One of Afghanistan´s Last Two Jews Buried (AP) By STEVEN GUTKIN JERUSALEM, ISRAEL 02/03/05 3:32 AM)
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JERUSALEM - Ishaq Levin, one of Afghanistan´s last two Jews, had said
he feared dying alone in Kabul without a Jewish funeral.
On Wednesday, surrounded by his wife, children, grandchildren and
siblings, he was interred in the most revered Jewish burial site on
Jerusalem´s Mt. of Olives.
"He was buried with honor in the land of the Jewish people. I´m glad
he ended up here," his 74-year-old brother Avraham said moments after
Ishaq was lowered into the grave.
Four years ago when the Taliban ruled the country, two Jews were
found living at opposite ends of the same synagogue, refusing to
speak to each other.
The bitter feud between Levin and Zebulon Simentov - the sole
remaining members of Afghanistan´s once thriving Jewish community -
made news headlines and ended with Levin´s death two weeks ago,
apparently of natural causes, at around age 80.
Levin´s family learned of his death through Simentov´s relatives in
Israel, and contacted the Red Cross to have his body flown to Israel.
The process took two weeks and involved handing Levin´s remains to
Israeli Embassy officials in the Uzbek capital of Tashkent.
The last time any family member had seen Levin was 26 years ago when
he made a monthlong visit to Israel, and some were eager to know what
his final years had been like in Kabul. An Associated Press reporter
who´d met him told family members on Wednesday that Levin had been
well liked by his neighbors but lived with few comforts.
Levin lit Sabbath candles one evening a few months before the United
States invaded Afghanistan and worried aloud about his fight with
Simentov and what that would mean in death.
"I begged him not to be my enemy," Levin said of Simentov. "If I die
tomorrow, who will bury me in the traditions of my religion?"
Israel´s chief Sephardic rabbi attended his funeral Wednesday and
recited the proper blessings. Levin´s wife sobbed as he was lowered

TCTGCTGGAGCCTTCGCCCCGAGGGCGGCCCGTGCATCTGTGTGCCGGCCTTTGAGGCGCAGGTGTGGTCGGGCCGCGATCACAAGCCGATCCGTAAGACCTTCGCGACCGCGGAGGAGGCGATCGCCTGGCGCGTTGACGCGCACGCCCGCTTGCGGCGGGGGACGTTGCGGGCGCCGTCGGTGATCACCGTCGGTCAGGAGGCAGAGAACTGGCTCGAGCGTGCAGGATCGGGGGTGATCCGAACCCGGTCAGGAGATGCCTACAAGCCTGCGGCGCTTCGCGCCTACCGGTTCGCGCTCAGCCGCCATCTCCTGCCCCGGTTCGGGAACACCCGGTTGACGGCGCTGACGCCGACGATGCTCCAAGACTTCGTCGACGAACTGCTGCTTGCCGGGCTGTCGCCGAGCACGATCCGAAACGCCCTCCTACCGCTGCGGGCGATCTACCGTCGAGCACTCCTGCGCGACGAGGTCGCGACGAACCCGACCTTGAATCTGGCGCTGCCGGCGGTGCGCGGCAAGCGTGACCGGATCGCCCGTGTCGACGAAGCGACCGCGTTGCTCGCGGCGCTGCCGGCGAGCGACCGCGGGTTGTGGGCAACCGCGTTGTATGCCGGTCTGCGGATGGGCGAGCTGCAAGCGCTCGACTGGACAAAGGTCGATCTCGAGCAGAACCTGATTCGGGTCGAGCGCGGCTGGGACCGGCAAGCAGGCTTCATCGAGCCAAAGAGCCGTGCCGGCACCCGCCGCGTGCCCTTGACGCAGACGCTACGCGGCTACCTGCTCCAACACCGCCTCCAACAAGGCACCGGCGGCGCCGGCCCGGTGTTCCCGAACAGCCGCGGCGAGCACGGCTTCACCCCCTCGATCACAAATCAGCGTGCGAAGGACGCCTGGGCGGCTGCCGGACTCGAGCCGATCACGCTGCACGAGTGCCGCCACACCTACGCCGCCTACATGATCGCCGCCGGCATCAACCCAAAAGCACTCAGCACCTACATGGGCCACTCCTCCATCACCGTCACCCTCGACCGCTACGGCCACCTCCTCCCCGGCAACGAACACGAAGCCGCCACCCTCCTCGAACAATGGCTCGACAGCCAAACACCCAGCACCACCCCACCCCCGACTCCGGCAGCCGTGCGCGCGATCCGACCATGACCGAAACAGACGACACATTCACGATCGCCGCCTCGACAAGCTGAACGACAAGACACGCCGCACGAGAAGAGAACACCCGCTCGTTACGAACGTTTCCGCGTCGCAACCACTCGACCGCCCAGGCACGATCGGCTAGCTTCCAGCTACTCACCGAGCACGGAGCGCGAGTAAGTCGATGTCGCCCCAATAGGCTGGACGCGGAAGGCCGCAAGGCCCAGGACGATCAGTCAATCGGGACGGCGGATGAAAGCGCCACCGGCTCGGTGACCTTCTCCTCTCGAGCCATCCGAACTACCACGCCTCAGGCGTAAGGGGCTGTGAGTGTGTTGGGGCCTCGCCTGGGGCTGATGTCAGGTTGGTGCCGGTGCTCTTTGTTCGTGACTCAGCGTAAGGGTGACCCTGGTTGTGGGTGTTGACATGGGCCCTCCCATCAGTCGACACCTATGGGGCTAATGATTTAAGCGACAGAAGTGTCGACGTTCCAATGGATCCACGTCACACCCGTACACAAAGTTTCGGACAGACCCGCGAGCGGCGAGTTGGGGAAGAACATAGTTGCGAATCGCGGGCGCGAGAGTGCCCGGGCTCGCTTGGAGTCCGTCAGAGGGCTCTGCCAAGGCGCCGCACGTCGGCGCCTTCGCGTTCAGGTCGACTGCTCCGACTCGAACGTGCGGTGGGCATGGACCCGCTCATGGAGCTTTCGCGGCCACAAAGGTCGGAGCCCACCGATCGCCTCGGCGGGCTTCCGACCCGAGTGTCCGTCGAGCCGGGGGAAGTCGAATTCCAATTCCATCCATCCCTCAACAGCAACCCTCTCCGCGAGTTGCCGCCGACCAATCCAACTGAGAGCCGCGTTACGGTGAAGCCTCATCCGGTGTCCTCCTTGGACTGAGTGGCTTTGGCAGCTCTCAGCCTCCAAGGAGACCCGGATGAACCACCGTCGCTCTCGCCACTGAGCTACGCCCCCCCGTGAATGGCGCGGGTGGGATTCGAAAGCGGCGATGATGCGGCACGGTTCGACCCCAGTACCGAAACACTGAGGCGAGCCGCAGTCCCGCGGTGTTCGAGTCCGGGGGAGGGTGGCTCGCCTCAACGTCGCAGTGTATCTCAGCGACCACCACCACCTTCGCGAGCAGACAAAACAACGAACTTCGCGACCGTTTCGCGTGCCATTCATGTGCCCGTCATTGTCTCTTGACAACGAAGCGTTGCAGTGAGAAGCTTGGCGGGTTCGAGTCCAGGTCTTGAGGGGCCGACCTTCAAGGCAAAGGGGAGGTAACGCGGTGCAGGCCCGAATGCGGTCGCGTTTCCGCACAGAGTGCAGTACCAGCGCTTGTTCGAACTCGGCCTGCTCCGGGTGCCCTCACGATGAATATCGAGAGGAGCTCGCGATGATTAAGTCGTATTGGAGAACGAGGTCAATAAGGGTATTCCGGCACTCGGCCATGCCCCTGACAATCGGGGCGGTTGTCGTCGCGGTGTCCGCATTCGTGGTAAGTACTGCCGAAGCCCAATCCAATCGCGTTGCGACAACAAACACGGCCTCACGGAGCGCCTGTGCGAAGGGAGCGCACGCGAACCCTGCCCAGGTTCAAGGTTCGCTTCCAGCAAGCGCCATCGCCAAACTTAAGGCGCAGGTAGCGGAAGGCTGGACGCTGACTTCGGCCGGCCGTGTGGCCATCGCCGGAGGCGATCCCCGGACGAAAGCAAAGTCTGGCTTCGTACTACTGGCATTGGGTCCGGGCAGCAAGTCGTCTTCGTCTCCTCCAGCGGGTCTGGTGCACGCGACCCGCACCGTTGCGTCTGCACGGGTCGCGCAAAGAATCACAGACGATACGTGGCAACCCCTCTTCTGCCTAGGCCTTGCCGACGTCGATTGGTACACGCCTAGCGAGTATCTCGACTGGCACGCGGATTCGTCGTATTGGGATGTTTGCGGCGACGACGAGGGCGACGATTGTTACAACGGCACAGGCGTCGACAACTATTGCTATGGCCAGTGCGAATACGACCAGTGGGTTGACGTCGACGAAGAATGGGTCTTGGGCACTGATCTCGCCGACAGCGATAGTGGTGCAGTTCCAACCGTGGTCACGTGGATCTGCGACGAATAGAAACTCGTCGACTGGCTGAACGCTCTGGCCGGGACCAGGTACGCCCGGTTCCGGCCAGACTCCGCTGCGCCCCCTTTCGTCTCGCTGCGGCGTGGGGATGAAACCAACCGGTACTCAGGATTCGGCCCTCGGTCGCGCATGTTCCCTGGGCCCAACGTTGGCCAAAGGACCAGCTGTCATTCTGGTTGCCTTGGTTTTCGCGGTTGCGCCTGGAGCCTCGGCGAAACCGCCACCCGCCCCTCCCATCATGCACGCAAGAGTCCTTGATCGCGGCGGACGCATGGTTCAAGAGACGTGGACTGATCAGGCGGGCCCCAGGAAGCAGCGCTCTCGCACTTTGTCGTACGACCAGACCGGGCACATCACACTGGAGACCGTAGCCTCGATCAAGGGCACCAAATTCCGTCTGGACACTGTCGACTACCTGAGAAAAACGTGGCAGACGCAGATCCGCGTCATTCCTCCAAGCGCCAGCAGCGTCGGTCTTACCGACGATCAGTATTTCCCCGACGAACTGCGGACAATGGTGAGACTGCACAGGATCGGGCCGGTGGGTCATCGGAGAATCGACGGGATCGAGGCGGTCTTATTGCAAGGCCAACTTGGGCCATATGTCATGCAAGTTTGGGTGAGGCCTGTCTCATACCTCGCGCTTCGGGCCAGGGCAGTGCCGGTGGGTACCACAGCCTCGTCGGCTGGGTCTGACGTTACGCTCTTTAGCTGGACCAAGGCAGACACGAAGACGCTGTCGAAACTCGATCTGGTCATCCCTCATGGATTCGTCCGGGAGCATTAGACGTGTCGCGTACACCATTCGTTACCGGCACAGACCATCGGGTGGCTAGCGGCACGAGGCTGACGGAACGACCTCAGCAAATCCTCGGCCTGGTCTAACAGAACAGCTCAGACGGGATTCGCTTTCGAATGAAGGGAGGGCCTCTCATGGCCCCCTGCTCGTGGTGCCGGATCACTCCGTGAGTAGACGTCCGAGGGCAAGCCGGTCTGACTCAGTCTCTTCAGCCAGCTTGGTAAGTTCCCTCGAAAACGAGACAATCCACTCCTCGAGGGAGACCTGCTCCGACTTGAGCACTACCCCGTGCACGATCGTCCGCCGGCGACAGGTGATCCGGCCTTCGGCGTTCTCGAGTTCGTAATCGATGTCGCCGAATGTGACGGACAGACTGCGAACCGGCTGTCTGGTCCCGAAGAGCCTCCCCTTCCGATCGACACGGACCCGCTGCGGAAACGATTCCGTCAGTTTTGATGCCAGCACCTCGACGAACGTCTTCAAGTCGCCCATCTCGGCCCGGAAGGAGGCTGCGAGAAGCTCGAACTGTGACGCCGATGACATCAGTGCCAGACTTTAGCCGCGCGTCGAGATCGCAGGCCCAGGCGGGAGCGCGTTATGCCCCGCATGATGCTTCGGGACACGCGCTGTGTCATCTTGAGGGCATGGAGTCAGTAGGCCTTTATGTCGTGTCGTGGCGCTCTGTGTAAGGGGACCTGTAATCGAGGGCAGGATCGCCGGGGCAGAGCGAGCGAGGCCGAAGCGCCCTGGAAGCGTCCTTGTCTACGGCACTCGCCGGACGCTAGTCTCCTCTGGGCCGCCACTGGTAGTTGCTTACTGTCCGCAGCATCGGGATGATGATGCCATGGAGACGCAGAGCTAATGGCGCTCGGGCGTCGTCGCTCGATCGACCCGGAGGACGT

into the grave amid a cold wind sweeping off the hills of Jerusalem.
She ripped a piece of her clothing along with Levin´s children and
siblings in a traditional Jewish mourning ritual.
Israel arranged for him to be buried on the Mt. of Olives - a great
honor in Judaism and an expensive option that few Israelis can afford.
In Kabul, Levin had no phone, only sporadic electricity and rude
sticks for furniture.
"He was a very happy person. He loved to laugh," said his niece,
Levin´s death halved Kabul´s tiny Jewish community, leaving just 45-
year-old Simentov. The two would glare at each other when they passed
in the synagogue´s courtyard. It wasn´t entirely clear why they
disliked each other, but they blamed one another other for the loss
of the synagogue´s sole remaining Torah, apparently confiscated by
Afghanistan´s Jewish community numbered as many as 40,000 in the late
19th century, after Persian Jews fled forced conversion in
neighboring Iran. But by the mid-20th century, only about 5,000
remained, and most emigrated after Israel´s creation in 1948.
According to Simentov, the last eight or nine families left after the
1979 Soviet invasion. But Levin - the synagogue´s shamash, or
caretaker - stayed on, even through the repressive rule of the
Simentov and Levin had feuded for years, blaming each other for
arrests and beatings at the hands of the Taliban. (Copyright 2005
Associated Press. 02/03/05)
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